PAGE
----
Sagicor Pitching to Women
Insurance provider Sagicor Life Jamaica is making a pitch to women through revamped insurance products befitting their lifestyles, partly in acknowledgment of their more dominant role as heads of households.
It helps that they are more inclined to pay their bills.
Mark Chisholm, executive vice-president in charge of Sagicor's Individual Life Division, said that in constant market reviews, women kept turning up as the demographic offering better growth potential for the life insurance business.
"What we found is that more women are becoming the de-facto head of households than say in the 1970s and the 1980s. We also found that women are more empathetic when it comes to insurance. In fact, they have a lower lapse rate, in that, they more readily pay their premiums than men," said Chisholm.
Sagicor has created a product called Total Woman, offering life coverage with a critical care component that takes care of major emergencies. In addition, there is coverage for pregnancy complications and a newborn benefit that is worth up to $500,000.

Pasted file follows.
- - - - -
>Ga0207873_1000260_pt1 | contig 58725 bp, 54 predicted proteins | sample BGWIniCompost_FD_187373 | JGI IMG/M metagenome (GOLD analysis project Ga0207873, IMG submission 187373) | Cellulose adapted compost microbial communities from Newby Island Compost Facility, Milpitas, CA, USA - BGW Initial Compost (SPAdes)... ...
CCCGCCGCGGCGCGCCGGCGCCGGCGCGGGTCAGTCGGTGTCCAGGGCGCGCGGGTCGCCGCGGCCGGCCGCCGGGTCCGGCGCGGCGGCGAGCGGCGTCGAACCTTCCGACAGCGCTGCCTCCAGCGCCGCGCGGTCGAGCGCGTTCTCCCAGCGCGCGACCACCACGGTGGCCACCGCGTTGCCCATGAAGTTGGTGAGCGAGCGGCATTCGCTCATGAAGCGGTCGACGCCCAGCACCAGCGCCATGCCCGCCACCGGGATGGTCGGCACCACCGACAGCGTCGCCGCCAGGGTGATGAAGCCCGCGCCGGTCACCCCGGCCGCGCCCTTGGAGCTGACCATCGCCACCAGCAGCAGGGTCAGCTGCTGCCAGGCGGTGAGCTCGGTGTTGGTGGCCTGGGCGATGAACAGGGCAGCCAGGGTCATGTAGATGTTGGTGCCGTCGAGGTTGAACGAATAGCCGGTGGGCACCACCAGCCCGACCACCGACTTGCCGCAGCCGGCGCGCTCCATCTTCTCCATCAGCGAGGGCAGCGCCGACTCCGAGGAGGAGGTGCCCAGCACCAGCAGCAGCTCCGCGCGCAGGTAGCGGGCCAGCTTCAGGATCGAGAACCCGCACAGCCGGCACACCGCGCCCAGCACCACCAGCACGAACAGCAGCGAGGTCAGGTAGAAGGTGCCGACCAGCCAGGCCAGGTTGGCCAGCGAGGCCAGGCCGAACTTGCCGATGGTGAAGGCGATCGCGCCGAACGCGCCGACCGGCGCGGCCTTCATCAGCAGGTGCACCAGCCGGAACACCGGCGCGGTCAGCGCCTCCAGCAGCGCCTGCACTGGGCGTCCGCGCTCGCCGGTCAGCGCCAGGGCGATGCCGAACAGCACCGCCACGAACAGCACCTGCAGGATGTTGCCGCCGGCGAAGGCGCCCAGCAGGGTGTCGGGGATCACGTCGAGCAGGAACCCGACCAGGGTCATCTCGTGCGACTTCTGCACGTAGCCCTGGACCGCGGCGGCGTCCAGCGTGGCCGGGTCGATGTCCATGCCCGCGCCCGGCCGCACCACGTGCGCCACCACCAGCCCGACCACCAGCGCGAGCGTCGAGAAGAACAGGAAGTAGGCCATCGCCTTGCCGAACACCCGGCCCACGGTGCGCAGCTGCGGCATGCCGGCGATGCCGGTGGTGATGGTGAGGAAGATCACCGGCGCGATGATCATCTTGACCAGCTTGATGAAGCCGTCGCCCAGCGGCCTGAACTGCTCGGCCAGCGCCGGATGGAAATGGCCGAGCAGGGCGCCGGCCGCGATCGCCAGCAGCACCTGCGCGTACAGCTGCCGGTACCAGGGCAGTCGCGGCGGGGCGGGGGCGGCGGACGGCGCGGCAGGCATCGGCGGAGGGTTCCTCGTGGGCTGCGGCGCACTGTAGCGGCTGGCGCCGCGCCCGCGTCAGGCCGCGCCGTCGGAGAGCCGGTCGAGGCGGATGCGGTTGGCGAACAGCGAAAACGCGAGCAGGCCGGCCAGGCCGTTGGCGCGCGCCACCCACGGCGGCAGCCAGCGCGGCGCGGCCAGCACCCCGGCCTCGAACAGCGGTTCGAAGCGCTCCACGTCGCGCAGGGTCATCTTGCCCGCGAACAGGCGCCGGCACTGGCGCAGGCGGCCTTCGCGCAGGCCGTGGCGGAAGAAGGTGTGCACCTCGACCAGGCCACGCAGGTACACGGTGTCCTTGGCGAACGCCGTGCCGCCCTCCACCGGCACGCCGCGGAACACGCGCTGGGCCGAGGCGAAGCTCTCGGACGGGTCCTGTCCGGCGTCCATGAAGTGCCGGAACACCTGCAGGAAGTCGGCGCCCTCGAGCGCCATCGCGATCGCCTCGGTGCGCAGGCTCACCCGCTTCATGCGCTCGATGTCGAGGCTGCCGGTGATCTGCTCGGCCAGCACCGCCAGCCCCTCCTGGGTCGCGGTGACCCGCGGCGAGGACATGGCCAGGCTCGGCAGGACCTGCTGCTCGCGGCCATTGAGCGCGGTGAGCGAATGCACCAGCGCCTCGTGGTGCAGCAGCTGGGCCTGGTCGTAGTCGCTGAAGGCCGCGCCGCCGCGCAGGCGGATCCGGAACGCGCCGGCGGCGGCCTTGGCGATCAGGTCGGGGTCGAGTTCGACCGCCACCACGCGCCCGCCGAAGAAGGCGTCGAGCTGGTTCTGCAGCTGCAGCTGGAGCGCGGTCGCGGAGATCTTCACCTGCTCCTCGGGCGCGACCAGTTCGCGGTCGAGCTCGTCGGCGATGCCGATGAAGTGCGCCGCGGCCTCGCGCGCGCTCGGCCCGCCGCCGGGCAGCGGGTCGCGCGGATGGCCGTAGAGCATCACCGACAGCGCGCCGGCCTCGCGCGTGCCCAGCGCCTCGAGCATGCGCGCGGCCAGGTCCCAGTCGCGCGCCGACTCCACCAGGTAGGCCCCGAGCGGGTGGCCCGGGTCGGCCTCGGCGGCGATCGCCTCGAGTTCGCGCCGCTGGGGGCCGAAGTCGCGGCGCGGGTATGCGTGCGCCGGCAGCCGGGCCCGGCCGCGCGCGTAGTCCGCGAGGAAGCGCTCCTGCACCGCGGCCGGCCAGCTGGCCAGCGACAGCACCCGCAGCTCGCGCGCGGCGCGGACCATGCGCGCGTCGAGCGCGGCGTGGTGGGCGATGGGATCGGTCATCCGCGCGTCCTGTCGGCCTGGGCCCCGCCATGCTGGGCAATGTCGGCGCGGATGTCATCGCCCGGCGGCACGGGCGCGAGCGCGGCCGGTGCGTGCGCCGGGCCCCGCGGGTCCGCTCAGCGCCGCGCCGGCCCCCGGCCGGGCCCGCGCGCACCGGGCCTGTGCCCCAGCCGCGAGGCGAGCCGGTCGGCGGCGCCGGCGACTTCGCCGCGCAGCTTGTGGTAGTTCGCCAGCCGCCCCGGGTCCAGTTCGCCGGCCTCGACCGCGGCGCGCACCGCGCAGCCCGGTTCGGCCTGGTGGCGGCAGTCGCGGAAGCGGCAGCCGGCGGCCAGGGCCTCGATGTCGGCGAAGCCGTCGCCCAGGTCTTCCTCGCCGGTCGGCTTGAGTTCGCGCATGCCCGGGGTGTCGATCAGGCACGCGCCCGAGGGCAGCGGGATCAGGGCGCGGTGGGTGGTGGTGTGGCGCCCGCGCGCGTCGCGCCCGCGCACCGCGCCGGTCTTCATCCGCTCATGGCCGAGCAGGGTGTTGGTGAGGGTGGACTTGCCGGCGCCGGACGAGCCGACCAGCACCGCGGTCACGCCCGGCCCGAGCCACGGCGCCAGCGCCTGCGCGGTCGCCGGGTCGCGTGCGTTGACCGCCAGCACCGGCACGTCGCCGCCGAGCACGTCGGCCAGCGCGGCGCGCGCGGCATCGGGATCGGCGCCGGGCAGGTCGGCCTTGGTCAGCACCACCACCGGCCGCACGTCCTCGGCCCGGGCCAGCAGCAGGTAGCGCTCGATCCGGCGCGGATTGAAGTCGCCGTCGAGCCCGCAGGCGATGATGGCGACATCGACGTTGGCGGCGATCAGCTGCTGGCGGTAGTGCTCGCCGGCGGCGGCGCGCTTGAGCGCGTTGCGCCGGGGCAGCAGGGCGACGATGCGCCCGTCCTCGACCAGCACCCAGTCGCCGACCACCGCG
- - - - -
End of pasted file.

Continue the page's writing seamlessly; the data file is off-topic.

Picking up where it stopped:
"We focused on putting together a bundled product and aimed it at a particular segment of the market. We also noted that women were suffering more from the chronic non-communicable diseases, so the cancers such as breast cancer were affecting females more than we have among the male population," Chisholm said.
"We did a focus group and, coming out of that focus group, we found that females wanted this product."
Last year, Sagicor Group Jamaica earned 20 per cent more revenue, leading president Richard Byles to heap praises on sales team. Sagicor Life contributed more than half, $4.98 billion, of the record $9.79 billion profit made by the record.
Chisholm said the 2015 performance really goes back to the changes made in 2014 when the company beefed up its sales force from 395 to about 420.
"This increase is even more significant when we consider that many of our long-serving team members left us at about that time," Chisholm said.
Sagicor also adopted a new approach to selling its products. The team members are no longer 'sales agents'. Instead, they became 'insurance advisers'. And, the sales pitch was no longer enough - agents also had to develop networking, relationship building and marketing skills.